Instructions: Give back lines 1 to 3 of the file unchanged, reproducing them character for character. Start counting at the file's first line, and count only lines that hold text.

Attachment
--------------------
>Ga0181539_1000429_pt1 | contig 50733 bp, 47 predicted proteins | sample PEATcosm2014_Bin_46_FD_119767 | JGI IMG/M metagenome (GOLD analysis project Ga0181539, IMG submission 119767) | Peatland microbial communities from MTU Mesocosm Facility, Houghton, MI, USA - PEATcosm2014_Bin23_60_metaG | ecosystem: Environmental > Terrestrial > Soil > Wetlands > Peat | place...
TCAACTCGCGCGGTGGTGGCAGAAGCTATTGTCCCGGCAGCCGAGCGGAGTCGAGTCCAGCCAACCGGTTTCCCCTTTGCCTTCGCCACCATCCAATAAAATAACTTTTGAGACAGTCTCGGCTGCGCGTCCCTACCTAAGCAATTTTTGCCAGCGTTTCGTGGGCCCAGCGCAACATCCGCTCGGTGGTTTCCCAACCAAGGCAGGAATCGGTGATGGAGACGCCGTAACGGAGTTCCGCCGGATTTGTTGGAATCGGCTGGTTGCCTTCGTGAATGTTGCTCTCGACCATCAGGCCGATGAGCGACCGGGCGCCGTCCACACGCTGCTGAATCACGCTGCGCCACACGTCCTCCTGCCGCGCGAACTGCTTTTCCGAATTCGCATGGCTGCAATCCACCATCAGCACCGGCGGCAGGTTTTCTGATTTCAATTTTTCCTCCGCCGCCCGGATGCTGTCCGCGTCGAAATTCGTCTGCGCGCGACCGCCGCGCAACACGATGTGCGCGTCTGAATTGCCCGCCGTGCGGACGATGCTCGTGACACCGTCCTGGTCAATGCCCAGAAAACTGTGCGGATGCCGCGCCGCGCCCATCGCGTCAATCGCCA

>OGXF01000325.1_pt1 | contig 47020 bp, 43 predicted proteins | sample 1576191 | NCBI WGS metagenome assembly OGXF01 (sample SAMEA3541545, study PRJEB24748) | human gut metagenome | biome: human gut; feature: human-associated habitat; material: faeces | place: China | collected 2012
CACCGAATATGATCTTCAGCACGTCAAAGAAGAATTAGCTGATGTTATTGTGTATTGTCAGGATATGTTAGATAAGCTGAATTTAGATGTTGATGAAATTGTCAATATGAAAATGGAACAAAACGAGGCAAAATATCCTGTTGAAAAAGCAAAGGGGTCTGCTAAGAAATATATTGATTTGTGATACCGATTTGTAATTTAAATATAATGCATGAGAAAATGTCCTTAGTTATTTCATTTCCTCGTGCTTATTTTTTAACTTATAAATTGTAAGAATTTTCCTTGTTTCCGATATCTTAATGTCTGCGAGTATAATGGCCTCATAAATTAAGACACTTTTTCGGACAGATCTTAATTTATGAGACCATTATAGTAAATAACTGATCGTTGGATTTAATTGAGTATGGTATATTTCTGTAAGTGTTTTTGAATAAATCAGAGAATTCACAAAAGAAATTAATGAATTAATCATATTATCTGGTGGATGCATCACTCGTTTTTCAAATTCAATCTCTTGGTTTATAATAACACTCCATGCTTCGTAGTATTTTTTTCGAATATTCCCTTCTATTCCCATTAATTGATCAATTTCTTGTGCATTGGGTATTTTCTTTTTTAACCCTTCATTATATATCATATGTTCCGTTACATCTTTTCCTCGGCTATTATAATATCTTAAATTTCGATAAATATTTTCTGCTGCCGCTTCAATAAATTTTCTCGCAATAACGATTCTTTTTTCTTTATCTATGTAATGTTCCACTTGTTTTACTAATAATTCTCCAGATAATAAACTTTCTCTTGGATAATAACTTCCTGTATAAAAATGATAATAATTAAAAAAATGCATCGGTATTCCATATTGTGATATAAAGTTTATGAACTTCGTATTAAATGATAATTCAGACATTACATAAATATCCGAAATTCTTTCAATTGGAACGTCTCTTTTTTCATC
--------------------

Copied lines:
>Ga0181539_1000429_pt1 | contig 50733 bp, 47 predicted proteins | sample PEATcosm2014_Bin_46_FD_119767 | JGI IMG/M metagenome (GOLD analysis project Ga0181539, IMG submission 119767) | Peatland microbial communities from MTU Mesocosm Facility, Houghton, MI, USA - PEATcosm2014_Bin23_60_metaG | ecosystem: Environmental > Terrestrial > Soil > Wetlands > Peat | place...
TCAACTCGCGCGGTGGTGGCAGAAGCTATTGTCCCGGCAGCCGAGCGGAGTCGAGTCCAGCCAACCGGTTTCCCCTTTGCCTTCGCCACCATCCAATAAAATAACTTTTGAGACAGTCTCGGCTGCGCGTCCCTACCTAAGCAATTTTTGCCAGCGTTTCGTGGGCCCAGCGCAACATCCGCTCGGTGGTTTCCCAACCAAGGCAGGAATCGGTGATGGAGACGCCGTAACGGAGTTCCGCCGGATTTGTTGGAATCGGCTGGTTGCCTTCGTGAATGTTGCTCTCGACCATCAGGCCGATGAGCGACCGGGCGCCGTCCACACGCTGCTGAATCACGCTGCGCCACACGTCCTCCTGCCGCGCGAACTGCTTTTCCGAATTCGCATGGCTGCAATCCACCATCAGCACCGGCGGCAGGTTTTCTGATTTCAATTTTTCCTCCGCCGCCCGGATGCTGTCCGCGTCGAAATTCGTCTGCGCGCGACCGCCGCGCAACACGATGTGCGCGTCTGAATTGCCCGCCGTGCGGACGATGCTCGTGACACCGTCCTGGTCAATGCCCAGAAAACTGTGCGGATGCCGCGCCGCGCCCATCGCGTCAATCGCCA

>OGXF01000325.1_pt1 | contig 47020 bp, 43 predicted proteins | sample 1576191 | NCBI WGS metagenome assembly OGXF01 (sample SAMEA3541545, study PRJEB24748) | human gut metagenome | biome: human gut; feature: human-associated habitat; material: faeces | place: China | collected 2012